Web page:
And once again, I don’t know the answers. The questions lead only to more questions.

But, if you have the time, and the bandwidth, I’d highly recommend listening.

Written by Michelle at 7:31 pm      Comments (0)  Permalink
Categories: Religion & Philosophy  

Tuesday, April 27, 2004

The Vlad Taltos Novels

The Vlad Taltos Novels by Steven Brust

Once I finished reading Sethra Lavode, I just had to go back and read the Vlad Taltos novels. All of them. I averaged about one a night, which tells you 1) that the books are a relatively fast read and 2) that I was not studying as I should have been.

Read More about The Vlad Taltos Novels

Written by Michelle at 7:57 pm      Comments (0)  Permalink
Categories: Books & Reading  

Sethra Lavode

Sethra Lavode: Book Three of the Viscount of Adrilankha by Steven Brust

In this book we learn how Zerika finally solidifies her claim to the throne, we learn whether Khaavren and Piro reconcile, and we learn more about Morrolan’s destructive tendencies. If you’ve read the Vlad Taltos books, you already know that Zerika is going to rule the empire, and you know that Morrolan is going to be destructive, so what happens isn’t nearly as important as how it happens, and the how the story is told.

Read More about Sethra Lavode

Written by Michelle at 6:40 pm      Comments (0)  Permalink
Categories: Books & Reading  

The Nature of Evil

Several weeks ago there was a discussion at Making Light on the nature of evil, and what constitutes evil. Does taking an evil action make you evil? How many evil acts do you have to commit before you are irredeemable?

Thinking about it has brought to mind several other questions: Can you be evil without committing evil actions, or is evil necessarily defined by actions? How common is evil? Is it something that is found everywhere or is it a rare thing, to be found only in the most unusual circumstances?

It seems to me that some of the stories that fascinate me the most don’t have a set line between good and evil.

Thieves’ World contains lots of characters who commit lots of actions that could easily be construed as evil, except that when viewed in a different way, you can often understand why the character acted as they did. The fact that so many of the stories were written from multiple viewpoints really emphasizes this; that is how things tend to be. Different people see things in different ways, and the same incident is going to be told different ways by different people. This makes motive all the more foggy.

Deep Space Nine is full of characters who walk the line between good and evil. Garak is definitely not a good person, yet he’s one of my favorite characters. He takes many actions that could easily be considered evil, yet I find it hard to consider him so, and in fact frequently find him admirable, if for no other reason that he always acts upon his convictions, whatever they may be. Gul Ducat is easily despisable, but I find it hard to say he’s evil. He seemed to truly believe that he was doing the right thing, even if he was going about it the wrong way. And after that, he went insane, and I find it hard to claim that someone who is insane is truly evil. Even the “good” characters commit evil acts. There is no clear line between what is good and what is evil. And it fascinates me.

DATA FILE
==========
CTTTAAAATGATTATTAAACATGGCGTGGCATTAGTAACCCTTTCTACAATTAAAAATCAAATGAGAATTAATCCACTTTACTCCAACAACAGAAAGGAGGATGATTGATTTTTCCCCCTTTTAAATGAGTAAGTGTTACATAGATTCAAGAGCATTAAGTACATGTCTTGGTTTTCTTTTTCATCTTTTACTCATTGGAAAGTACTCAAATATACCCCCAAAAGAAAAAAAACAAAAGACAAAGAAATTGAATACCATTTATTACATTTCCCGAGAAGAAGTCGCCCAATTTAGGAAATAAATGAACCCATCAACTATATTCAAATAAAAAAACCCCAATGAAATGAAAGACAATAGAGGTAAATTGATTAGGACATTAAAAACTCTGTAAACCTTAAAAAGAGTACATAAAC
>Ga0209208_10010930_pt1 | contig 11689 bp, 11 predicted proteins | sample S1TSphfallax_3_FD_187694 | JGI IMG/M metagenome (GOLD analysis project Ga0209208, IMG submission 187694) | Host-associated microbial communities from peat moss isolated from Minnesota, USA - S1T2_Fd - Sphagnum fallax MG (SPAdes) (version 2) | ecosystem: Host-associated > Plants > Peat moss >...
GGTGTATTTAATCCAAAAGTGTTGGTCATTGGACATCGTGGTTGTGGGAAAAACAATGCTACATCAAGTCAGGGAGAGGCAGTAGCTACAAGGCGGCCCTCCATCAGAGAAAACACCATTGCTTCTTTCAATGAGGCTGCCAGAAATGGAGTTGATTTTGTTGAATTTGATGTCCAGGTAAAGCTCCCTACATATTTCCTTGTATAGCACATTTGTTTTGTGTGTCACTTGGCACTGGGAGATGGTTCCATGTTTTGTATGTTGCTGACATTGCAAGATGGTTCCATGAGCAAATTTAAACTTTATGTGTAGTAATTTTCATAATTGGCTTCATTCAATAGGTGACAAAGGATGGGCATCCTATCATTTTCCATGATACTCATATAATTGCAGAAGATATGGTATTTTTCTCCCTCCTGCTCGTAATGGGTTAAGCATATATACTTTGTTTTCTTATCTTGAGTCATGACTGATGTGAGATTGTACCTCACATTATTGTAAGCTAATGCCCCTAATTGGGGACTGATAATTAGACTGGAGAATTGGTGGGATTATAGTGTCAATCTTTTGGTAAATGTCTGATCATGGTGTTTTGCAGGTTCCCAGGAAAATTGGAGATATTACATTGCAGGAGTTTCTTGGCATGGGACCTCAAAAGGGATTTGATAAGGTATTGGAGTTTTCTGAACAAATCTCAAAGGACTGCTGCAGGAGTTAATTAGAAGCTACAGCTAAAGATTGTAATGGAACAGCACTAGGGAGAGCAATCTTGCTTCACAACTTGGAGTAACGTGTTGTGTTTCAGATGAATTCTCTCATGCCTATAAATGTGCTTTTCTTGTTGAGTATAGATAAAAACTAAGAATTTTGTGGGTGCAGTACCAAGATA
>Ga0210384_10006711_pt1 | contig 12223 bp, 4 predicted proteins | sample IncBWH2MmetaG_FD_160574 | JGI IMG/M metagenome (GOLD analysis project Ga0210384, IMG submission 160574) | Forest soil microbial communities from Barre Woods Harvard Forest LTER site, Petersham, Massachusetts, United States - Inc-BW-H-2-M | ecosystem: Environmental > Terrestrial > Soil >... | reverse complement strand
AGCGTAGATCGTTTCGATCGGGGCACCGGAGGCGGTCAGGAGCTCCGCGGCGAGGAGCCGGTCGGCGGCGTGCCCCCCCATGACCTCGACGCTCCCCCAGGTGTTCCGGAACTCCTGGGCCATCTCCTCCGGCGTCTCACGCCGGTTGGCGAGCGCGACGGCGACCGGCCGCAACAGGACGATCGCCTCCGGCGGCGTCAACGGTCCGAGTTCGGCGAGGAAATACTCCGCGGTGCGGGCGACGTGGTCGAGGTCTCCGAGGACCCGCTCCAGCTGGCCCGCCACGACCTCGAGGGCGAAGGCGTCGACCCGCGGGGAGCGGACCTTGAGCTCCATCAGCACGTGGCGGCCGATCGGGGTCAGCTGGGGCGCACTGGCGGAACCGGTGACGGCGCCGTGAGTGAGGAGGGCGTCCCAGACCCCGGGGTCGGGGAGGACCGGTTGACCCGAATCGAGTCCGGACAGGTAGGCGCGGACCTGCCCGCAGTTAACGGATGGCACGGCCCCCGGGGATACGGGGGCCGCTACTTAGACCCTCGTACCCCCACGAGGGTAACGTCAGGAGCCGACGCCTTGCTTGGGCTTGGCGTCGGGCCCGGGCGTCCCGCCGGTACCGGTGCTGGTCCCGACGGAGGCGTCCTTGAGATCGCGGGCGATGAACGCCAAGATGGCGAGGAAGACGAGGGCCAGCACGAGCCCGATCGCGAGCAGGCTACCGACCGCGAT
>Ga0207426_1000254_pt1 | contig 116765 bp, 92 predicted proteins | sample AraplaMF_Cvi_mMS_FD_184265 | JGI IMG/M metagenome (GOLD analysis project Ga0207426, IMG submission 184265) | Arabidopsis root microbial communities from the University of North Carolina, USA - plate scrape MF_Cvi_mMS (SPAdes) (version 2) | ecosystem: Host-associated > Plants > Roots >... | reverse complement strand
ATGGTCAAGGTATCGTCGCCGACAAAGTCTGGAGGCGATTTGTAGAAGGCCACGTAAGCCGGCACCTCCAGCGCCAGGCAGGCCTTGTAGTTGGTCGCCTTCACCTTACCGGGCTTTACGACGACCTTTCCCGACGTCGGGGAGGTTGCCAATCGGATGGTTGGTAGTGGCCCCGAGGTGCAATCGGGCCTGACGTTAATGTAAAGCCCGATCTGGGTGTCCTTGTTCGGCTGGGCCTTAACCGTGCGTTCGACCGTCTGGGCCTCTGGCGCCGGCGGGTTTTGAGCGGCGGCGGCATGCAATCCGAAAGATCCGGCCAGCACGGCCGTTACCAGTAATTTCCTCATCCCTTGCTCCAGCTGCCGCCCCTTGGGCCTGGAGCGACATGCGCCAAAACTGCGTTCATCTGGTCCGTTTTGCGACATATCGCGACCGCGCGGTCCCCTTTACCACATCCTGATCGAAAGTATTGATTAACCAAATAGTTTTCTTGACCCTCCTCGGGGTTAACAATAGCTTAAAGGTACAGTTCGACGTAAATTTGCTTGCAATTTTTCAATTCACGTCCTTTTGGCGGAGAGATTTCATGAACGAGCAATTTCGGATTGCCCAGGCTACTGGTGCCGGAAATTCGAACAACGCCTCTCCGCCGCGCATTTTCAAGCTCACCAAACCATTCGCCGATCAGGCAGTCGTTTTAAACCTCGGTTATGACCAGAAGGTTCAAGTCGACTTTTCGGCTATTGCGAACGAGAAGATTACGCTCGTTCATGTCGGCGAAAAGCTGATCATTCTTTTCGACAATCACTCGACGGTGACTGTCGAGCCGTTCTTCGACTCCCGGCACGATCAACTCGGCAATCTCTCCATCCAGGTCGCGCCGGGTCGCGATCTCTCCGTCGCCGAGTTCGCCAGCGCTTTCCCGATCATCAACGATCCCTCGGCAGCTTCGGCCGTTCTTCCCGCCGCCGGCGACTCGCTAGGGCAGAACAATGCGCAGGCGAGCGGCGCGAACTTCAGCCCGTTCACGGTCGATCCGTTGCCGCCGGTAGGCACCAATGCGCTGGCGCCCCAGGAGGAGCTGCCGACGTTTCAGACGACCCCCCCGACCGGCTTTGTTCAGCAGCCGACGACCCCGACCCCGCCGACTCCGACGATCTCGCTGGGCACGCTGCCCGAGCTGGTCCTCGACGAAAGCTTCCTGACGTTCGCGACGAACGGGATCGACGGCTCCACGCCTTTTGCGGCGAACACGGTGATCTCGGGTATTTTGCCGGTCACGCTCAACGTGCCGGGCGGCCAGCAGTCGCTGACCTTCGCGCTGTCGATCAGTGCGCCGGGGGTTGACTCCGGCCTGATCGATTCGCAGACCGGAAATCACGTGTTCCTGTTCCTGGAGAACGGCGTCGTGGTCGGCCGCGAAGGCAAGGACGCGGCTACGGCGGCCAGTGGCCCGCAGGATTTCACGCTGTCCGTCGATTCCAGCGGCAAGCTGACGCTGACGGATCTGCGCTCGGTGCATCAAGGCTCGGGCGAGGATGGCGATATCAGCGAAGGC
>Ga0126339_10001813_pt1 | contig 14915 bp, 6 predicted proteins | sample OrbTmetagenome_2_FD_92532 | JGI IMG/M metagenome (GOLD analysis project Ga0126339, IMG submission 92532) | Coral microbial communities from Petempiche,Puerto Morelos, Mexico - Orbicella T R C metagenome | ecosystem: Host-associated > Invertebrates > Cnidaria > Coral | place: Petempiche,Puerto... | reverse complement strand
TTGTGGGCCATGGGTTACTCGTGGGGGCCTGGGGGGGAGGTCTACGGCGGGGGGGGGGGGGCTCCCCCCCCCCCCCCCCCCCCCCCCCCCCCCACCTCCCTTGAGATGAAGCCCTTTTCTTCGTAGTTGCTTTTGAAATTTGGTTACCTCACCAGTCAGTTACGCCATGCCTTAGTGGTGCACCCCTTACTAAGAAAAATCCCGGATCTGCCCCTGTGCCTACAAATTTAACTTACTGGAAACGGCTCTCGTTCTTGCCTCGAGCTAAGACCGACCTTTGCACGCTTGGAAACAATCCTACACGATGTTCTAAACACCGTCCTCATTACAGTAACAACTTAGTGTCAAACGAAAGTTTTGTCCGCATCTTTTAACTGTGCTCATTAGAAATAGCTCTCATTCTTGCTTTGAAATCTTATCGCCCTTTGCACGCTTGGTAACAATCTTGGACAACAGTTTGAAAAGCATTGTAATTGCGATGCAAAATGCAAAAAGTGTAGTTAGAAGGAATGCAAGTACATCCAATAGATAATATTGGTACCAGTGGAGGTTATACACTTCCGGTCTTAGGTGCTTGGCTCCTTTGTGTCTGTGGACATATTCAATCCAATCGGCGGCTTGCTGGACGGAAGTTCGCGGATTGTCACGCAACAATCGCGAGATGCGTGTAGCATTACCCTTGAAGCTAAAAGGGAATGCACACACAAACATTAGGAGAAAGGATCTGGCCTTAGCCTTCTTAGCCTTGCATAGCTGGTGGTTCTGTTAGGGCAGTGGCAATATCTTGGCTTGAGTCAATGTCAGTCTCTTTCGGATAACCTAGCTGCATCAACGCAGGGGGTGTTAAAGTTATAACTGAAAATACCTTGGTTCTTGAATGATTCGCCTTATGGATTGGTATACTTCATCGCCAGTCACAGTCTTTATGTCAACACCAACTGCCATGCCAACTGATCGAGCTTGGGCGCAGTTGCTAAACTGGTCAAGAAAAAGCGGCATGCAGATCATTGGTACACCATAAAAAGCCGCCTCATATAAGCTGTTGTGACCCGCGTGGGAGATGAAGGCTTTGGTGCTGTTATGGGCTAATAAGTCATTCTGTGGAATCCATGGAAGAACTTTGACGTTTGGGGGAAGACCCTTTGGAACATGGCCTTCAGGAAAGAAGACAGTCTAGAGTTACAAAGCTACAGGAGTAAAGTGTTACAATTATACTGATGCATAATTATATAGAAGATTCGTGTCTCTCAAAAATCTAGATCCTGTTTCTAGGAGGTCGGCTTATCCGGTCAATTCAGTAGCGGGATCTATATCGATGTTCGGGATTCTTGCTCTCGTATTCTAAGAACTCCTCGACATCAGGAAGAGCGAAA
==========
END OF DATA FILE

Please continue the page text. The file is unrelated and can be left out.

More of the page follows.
I just finished rereading Steven Brust’s Vlad Taltos series, and there is yet another character who should be evil, yet isn’t really. He’s an assassin. He kills people for money, and is part of a giant criminal organization. But he clearly isn’t unredeemable. I can’t say that he is evil either.

Yeah, those are all fictional examples, but it’s easier than using real people. And I think that it pans out a similar way in the real world.

I think that this is how I have changed most in recent years. When I was younger I saw things clearly as good and evil, right and wrong. But the more people I know, the more life I experience, the harder I find it to categorize people as such. There is no longer any black and white. Sometimes good people have to do bad things, and doing bad things doesn’t necessarily make one a bad person.

I no longer know where to draw that line.

Everyone has motives, and it’s very easy to allow those motives to blind us to the morality of the actions we take, or even to forget about the morality of our actions as we become caught up in the moment. That doesn’t make us bad people, and it doesn’t make us evil.

To put it another way, how many evil actions does one have to take to become evil? How many good actions must they take to redeem themselves? Can just a single action make us unredeemably evil?

I don’t know the answer to any of these questions, and I’m learning that I’m unlikely to find the answer, as the deeper I delve, the more questions I find.

Written by Michelle at 5:45 pm      Comments (0)  Permalink
Categories: Religion & Philosophy  

Monday, April 26, 2004

Health Policy

Done! Final is over. Wasn’t too bad really. Six short answer, one short essay, one long essay. My only fear is that I didn’t answer the long essay in the way he wanted–it sort of turned into a rant against society’s unwillingness to care for the poor and elderly. But he lilkes that, so I may be okay.

At least I hope.

While we were in Akron, more flowers bloomed, so you can see some of my new flowers if you like. I also have pictures of the awning for the kitchen door, although I have not yet taken pictures of the new light and the trim. Later.

Written by Michelle at 7:39 pm      Comments (2)  Permalink
Categories: House & Garden